2. It was clear that the UNSC would never actually grant permission for armed invasion. By going to the UN in September, it had become abundantly clear by October that the UN wasn't going to cooperate, so Congress defeated all attempts to include a requirement for UNSC approval in its authorization. (In the Democrat-controlled Senate, those attempts were defeated by a filibuster-proof majority.)

        3. Wrangling with the UN ended up covering the primary period of troop deployment in Kuwait, restraining Saddam from a preemptive attack against us before we were ready. He believed right up to the last minute that his friends and supporters in Europe could prevent the attack, and knew that any military action by him would have scuttled that political effort by France, Germany and Russia. (Not yet known if this was a deliberate part of the Anglo-American strategy or fortunate side effect.)

      4. Dealing with the UN required arguing the case on the basis of Iraqi failure to comply with previous UNSC resolutions, and to concentrate on the issue of inspections and WMD disarmament. This was not the real issue for anyone involved.

      5. All negotiations at the UN happened on two levels. Speeches and announcements all talked about Iraq. The real issue was the fact that the French feared the US more than Iraq. It was a keystone of French foreign policy to use all possible means to restrain US military power and diplomatic influence.

      6. After Congress passed an authorization for war without requiring UNSC approval, and after the Republicans won the November election and gained a majority in the Senate while keeping control of the House, European opponents of war were chastened and permitted Res 1441 to pass. It started one "last chance" opportunity for Saddam to cooperate with inspections, and was ambiguous as to whether war would automatically be authorized if the inspections failed. The US claimed it did; the French that it did not.

      7. To no one's surprise, the new inspections were a joke.

      8. After Saddam yet again failed to really cooperate with inspections, the US and UK introduced one final resolution in the UNSC that effectively would have authorized war. Those opposing the US, in particular the French, continued to oppose this. The debate became surreal because the true French position was to oppose the US irrespective of the merits of the situation.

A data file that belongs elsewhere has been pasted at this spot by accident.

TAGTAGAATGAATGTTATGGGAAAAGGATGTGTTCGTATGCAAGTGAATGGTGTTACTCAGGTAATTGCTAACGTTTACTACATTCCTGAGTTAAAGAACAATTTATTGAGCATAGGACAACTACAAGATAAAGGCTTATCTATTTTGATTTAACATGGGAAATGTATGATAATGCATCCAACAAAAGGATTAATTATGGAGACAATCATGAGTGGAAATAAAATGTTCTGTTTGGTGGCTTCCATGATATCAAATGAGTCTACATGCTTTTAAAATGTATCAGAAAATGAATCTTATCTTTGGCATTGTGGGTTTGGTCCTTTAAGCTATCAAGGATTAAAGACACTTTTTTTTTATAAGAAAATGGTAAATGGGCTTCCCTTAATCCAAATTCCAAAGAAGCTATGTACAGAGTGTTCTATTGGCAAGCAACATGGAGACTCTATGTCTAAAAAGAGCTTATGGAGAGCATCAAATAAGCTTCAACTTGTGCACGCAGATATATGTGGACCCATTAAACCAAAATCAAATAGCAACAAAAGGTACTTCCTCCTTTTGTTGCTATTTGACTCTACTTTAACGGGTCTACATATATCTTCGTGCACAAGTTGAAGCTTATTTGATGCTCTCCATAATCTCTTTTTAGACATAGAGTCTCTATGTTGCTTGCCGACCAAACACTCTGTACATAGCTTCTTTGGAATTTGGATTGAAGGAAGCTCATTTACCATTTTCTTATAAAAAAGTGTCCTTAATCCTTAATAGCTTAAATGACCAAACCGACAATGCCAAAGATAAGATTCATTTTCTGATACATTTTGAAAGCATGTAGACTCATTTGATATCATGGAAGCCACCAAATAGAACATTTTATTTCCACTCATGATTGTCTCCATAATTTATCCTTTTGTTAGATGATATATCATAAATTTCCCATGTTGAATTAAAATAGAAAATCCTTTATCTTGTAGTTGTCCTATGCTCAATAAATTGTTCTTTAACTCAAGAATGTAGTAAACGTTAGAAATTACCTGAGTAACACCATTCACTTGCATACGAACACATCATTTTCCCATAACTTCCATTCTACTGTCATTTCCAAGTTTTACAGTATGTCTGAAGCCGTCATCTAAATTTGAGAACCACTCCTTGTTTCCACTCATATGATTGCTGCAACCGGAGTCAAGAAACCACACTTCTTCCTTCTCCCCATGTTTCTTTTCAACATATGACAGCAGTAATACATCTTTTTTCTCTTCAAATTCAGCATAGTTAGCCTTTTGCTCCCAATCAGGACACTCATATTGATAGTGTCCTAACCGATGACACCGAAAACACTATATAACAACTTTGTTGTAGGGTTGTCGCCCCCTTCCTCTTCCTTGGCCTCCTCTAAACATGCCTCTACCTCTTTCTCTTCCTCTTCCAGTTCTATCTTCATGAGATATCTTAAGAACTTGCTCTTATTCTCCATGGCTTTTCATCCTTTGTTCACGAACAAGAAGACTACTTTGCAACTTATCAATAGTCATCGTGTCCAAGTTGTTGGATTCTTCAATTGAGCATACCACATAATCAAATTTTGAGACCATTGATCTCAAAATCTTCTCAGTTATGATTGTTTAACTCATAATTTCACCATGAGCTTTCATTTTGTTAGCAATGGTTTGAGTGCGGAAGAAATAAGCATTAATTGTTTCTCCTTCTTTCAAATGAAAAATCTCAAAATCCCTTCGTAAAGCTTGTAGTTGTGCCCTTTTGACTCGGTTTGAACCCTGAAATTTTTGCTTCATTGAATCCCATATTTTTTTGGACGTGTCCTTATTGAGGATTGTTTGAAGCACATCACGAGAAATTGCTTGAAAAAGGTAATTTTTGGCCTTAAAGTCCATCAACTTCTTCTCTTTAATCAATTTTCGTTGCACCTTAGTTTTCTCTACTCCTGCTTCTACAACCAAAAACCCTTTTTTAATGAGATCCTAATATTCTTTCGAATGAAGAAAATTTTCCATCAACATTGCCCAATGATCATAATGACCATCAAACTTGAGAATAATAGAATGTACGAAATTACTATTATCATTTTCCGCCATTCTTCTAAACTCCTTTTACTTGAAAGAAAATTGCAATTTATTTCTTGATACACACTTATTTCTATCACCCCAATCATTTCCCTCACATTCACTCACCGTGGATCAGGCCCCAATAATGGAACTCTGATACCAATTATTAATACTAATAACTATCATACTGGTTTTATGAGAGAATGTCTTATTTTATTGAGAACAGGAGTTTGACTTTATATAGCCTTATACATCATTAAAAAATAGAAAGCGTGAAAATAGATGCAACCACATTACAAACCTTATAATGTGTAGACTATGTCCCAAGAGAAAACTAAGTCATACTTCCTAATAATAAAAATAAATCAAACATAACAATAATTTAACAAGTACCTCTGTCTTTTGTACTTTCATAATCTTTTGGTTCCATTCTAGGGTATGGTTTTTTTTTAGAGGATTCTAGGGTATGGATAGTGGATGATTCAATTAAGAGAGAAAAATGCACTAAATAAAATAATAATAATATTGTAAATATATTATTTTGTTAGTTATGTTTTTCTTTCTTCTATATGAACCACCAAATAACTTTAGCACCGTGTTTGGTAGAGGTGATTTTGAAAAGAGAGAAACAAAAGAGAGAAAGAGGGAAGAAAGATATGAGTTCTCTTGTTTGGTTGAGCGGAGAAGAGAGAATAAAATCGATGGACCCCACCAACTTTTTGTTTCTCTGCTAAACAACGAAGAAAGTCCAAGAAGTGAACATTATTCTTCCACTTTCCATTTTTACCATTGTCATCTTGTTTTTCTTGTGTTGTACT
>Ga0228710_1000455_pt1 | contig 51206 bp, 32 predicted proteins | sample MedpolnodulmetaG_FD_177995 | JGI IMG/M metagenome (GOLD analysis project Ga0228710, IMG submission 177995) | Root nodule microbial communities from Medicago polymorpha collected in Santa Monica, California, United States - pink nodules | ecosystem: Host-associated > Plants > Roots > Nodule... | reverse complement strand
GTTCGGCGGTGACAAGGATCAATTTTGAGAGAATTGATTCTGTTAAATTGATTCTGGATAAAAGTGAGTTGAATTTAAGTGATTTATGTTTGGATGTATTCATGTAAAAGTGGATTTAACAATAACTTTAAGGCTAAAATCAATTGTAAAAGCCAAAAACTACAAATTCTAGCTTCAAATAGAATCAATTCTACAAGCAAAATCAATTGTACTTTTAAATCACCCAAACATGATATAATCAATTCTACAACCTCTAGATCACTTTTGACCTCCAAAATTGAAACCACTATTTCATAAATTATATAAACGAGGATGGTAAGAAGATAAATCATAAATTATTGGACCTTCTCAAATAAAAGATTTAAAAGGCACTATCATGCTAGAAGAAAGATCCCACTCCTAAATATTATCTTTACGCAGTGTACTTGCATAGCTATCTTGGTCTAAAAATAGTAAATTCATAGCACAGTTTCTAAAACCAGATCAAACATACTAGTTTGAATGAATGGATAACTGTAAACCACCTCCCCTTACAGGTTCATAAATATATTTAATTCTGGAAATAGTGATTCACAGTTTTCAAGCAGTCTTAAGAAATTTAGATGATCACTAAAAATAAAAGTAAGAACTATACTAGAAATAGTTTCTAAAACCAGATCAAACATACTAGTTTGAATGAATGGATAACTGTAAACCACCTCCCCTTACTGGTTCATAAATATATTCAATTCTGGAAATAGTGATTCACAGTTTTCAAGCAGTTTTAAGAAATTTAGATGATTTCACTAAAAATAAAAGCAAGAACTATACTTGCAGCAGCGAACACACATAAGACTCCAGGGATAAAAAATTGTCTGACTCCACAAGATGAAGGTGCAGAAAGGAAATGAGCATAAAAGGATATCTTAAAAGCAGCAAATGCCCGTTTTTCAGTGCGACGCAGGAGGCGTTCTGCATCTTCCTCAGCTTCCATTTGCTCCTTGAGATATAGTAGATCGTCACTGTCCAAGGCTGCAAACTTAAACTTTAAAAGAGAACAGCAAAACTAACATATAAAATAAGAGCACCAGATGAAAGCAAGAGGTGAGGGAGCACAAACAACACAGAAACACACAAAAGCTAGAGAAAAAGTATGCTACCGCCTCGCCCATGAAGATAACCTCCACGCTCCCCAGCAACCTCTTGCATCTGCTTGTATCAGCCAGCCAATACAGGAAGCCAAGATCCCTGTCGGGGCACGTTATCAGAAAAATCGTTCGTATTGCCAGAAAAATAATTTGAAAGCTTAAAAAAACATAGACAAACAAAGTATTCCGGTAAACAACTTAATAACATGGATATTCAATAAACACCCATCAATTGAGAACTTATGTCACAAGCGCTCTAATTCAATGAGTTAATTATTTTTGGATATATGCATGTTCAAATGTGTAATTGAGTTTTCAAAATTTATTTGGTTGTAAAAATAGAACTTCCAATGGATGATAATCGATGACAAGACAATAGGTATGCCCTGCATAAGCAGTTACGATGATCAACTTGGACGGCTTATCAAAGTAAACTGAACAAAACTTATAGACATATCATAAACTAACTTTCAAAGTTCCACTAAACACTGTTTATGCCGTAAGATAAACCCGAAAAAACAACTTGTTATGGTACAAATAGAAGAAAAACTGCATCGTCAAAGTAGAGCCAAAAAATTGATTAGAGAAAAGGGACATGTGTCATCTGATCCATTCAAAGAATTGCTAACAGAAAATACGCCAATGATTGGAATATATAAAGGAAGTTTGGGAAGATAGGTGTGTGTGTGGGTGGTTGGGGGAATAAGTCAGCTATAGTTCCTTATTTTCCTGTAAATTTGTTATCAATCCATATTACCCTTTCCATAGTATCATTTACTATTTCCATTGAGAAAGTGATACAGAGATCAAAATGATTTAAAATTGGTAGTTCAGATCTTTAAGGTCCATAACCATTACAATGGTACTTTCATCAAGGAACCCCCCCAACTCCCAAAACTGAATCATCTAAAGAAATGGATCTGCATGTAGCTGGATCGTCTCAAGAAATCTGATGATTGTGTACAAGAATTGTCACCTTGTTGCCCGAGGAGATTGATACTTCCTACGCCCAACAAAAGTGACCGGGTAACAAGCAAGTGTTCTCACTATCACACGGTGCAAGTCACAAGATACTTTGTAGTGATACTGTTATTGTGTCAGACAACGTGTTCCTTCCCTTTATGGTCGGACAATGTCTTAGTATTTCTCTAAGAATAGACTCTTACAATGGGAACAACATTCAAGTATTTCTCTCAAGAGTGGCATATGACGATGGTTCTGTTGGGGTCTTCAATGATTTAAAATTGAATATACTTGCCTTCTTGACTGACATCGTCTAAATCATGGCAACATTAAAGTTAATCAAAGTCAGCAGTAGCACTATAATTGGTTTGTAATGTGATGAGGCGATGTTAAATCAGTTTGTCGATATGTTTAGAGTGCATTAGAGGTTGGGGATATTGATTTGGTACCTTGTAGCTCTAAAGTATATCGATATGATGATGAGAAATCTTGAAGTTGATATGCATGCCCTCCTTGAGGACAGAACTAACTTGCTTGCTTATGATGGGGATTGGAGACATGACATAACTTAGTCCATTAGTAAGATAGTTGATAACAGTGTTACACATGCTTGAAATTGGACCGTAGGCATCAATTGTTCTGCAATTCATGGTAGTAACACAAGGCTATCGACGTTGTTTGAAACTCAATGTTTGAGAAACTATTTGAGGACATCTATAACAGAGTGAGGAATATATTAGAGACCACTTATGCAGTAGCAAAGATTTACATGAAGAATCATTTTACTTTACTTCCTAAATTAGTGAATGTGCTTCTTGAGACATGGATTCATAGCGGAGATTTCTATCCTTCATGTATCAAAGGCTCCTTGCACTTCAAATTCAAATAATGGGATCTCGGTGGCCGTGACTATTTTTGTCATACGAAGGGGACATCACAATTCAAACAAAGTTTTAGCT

9. Chirac ultimately overplayed his hand and gave the US and UK the diplomatic opportunity to walk away. Tony Blair had as a practical matter gotten his "unreasonable veto".

    5. Despite the setback of Turkish non-cooperation (due to another French political maneuver) logistical buildup was complete and CENTCOM told Bush that it had sufficient force in place and was ready to go. The attack was launched, and we won.

  7. Results. No battle or war is ever 100% effective in accomplishing the goals set for it, but this one was very good. To review:

    1. The military operation was rapid, efficient and overwhelming.

      1. Coalition losses were very light.

      2. Iraqi civilian losses were also very light, confounding predictions before the war.

      3. As a result of a very successful psyops campaign before the war, large parts of the Iraqi military deserted. Many of those who remained refused outright to fight. Most of the paper strength of the Iraqi military never had to be engaged, and the remnants of the Iraqi air force didn't make a single sortie.

      4. Iraq's military was not seen by other Arabs as having put up a good fight. Most found the performance of the Iraqi military embarrassing and humiliating.

    2. We now control the territory of Iraq, and have been applying substantial pressure to Syria, Saudi Arabia and indirectly to Iran. Syria and Saudi Arabia appear to grudgingly accept the new situation. The situation in Iran is very fluid and difficult to predict.